The following is a story I wrote a few years ago from a perspective of how peaceful and therapeutic fishing can be. Not even catching but the pursuit, if you will, of happiness. Fish have become my whole world. I work full-time as a wildlife and fisheries biologist for the South Carolina Department of Natural Resources and after serving six years in the Army, I was ready to make a commitment to conservation. My job, although stressful at times, provides an inner understanding of what I’m about, what I’ve been through, and what I can provide for our future generations. I encourage everyone to get outdoors and experience what nature has to offer. As an artist, accepted as a Women’s Veteran Artist finalist, I chose to represent fish. This March, you can see my art of a tarpon, as well as the other finalists’ art at 10 VA facilities across the nation.
The felt-bottom shoes were gripping the slippery rocks that lined the river as I made my way across to what I deemed the best spot for smallmouth bass. I could hear the great blue herons call out as I spooked them from their feeding spots. The slow, rhythmic sound of the water tumbling through the gates was getting closer, and I even closed my eyes momentarily to imagine a waterfall, making the hydrodam disappear. The landscape was beautiful with the leaves changing to vibrant reds and oranges and the sky an open blue. The colors reminded me of the desert, a place where I came here to forget. After taking in the moment, I realized my biggest worry was crossing the deep pools without having water leak into my waders; I am barely over five foot. Plus, the river water was cold. With the idea of bone-chilling water ruining my morning, I slowly made my way across the river, picking out each foothold very carefully. After arriving to my spot, I readied my rod for the day’s fishing and hopefully, catching.
The crisp, cool autumn morning was perfect for smallmouth fishing; a break from the chaotic familiarity. It was a weekday so having the river all to myself was a nice addition although the dam operators sounded the alarm constantly, jolting me into fright every time. You would think being in the Army would have dulled my senses to loud noises but the startling sound disrupted my sense of peace; but I was not going to let the inconvenience of an alarm discourage my attempts of finding what I was after.
The flow was perfect for drifting my Senko worm, and with every drift, existed the chance to obtain that initial feeling of excitement. You know, that feeling of a fish nipping at the bait and your rod tip bouncing unnaturally? Well, the first couple of casts produced nothing of those feelings. Not even a nip. And I was okay with that. I knew there were smallmouth in the area; I have caught them before; before when the world was simple and life floated along like the leaves in the water. I knew I could catch them but today was different. Today was about finding that inner peace that true fishermen (and fisherwomen!) obtain by not necessarily catching a fish but the act in doing so. I was happy to have a rod in hand and water surrounding me.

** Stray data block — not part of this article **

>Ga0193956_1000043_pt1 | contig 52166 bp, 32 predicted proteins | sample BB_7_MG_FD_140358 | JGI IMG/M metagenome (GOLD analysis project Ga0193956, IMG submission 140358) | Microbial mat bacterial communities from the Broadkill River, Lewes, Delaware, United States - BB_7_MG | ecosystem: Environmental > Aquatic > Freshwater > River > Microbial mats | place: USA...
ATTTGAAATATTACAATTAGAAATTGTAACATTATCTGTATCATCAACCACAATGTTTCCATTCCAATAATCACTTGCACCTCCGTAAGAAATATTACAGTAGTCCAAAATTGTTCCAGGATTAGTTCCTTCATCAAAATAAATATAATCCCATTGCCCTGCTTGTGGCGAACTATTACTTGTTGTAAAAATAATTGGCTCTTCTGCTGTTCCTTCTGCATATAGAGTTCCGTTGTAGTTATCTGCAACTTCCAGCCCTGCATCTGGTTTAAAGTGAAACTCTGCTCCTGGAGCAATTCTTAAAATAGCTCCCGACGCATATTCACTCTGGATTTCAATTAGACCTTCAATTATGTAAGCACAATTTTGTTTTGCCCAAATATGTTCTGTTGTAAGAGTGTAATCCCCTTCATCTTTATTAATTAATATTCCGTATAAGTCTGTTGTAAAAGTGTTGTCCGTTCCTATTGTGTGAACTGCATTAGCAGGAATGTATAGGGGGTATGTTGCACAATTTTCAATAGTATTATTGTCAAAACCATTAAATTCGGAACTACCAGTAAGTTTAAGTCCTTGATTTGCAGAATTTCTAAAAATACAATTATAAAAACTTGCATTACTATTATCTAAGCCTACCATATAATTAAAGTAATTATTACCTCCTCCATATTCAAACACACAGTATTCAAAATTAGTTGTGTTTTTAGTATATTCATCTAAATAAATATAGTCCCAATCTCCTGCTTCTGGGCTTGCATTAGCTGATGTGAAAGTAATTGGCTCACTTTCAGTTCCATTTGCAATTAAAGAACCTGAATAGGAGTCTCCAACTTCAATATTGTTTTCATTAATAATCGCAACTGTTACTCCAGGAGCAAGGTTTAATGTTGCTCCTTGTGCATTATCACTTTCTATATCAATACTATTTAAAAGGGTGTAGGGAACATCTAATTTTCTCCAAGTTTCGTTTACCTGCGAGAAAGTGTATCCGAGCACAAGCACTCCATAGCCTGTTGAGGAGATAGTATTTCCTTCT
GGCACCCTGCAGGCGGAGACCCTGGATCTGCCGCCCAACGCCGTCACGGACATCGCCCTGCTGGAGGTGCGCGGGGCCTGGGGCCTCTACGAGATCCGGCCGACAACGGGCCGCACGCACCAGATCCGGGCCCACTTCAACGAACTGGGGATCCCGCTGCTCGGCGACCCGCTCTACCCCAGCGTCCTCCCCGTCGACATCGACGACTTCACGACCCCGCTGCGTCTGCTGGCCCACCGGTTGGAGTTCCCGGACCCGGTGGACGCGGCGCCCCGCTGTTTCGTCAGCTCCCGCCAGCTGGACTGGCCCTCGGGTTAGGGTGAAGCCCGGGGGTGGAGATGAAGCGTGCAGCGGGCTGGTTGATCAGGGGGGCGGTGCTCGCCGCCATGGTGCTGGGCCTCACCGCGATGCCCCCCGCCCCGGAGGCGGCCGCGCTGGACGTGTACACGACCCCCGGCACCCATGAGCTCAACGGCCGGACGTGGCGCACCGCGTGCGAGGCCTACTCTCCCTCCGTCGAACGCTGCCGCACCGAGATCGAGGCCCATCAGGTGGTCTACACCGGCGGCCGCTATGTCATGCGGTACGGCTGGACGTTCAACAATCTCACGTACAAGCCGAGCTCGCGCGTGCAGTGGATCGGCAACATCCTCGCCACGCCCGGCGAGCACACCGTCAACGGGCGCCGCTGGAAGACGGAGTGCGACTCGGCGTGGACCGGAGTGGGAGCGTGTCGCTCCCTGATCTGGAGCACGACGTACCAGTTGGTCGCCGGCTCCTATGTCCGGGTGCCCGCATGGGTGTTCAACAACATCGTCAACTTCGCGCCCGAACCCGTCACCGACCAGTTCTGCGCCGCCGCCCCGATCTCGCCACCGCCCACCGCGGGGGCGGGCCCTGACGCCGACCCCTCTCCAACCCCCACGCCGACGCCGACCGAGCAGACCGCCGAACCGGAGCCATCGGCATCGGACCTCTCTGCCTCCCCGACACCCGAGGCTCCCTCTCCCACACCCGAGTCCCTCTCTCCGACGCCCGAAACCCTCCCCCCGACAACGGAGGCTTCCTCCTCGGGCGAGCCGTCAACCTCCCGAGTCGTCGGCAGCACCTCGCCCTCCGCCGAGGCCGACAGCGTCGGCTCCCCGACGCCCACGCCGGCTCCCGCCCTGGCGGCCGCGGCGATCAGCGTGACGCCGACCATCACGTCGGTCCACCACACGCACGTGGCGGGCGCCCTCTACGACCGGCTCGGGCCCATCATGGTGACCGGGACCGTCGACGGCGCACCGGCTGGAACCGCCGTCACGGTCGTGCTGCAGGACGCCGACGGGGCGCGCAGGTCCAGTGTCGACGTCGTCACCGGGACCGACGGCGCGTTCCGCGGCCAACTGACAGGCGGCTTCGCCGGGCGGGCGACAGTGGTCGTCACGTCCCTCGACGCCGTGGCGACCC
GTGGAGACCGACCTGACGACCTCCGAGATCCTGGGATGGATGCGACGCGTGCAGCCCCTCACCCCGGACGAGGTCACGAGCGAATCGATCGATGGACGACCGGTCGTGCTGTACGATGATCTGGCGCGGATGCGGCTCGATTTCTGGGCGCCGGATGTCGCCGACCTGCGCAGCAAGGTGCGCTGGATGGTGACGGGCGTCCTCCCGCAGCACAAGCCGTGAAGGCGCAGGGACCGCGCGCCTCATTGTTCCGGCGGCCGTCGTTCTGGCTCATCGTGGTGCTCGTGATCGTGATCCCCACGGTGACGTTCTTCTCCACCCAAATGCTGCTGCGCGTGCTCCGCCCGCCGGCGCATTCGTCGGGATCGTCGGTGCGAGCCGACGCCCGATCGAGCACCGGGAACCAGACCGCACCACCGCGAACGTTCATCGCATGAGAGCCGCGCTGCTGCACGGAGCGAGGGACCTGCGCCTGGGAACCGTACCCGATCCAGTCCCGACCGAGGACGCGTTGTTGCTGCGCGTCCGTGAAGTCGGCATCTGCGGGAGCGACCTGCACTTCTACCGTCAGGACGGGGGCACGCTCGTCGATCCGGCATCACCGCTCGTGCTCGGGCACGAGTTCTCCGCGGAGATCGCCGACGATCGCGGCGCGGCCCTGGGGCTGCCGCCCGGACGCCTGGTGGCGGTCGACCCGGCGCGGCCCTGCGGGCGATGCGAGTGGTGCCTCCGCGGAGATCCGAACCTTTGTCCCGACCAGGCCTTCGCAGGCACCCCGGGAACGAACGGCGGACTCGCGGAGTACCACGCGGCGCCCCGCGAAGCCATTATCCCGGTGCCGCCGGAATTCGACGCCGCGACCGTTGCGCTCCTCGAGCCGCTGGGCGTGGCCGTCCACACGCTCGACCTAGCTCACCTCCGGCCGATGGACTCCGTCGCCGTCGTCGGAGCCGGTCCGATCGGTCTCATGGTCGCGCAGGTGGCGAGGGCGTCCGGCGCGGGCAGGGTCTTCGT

After wading from rocky spots to shallow ripples, I returned to the original spot from the morning’s venture. I cast my line out, watching it drift, and the most excitable feeling came across me. I felt the gentle tug of a fish on the other end of the line. I slowly reeled in all of the slack until I could feel a fish start to fight. Then I did the “Bill Dance” and jerked the rod hard. Oh! I had one. I fought it for a few seconds and landed what I was after: a smallmouth bass. Now, you may look at this picture and wonder why I snapped a picture of myself with such a small fish. To me, fishing is not about catching a trophy fish; it is about losing oneself in a bigger connection with the living world; it gave me the opportunity to immerse myself into a form of meditation that all true fishermen seek. My little fish was that connection.
VA’s Center for Women Veterans partnered with the Veteran Artist Program, a nonprofit dedicated to fostering and promoting Veteran artists. The call for submissions resulted in nearly 400 pieces of art being sent in from more than 100 women Veterans around the country. The Veteran Artist Program selected 10 works to be featured on storyboards, each of which will include an image of the work of art, photos of the women in and out of uniform, and a brief biography.
The following VA locations have been chosen to host the exhibit of the ten storyboards: Beckley VA Medical Center, Beckley, West Virginia; W. G. (Bill) Hefner VA Medical Center, Salisbury, North Carolina; Atlanta VA Medical Center, Atlanta, Georgia; James H. Quillen VA Medical Center, Mountain Home, Tennessee; VA Eastern Kansas Health Care System, in Topeka and Leavenworth, Kansas; Jesse Brown VA Medical Center, Chicago, Illinois ; Southeast Louisiana Veterans Health Care System, New Orleans, Louisiana; Michael E. DeBakey VA Medical Center, Houston, Texas; Mann-Grandstaff VA Medical Center, Spokane, Washington; and VA Southern Nevada Healthcare System, Las Vegas, Nevada. The locations are also planning various events to increase awareness of the exhibits..
About the author: Pamela Corwin is a wildlife and fisheries biologist for the State of South Carolina. She served with the 218th Combat Support Battalion in Charleston, South Carolina, from 2008 to 2014 as a human resources specialist, suicide prevention program coordinator and a fitness and health NCO.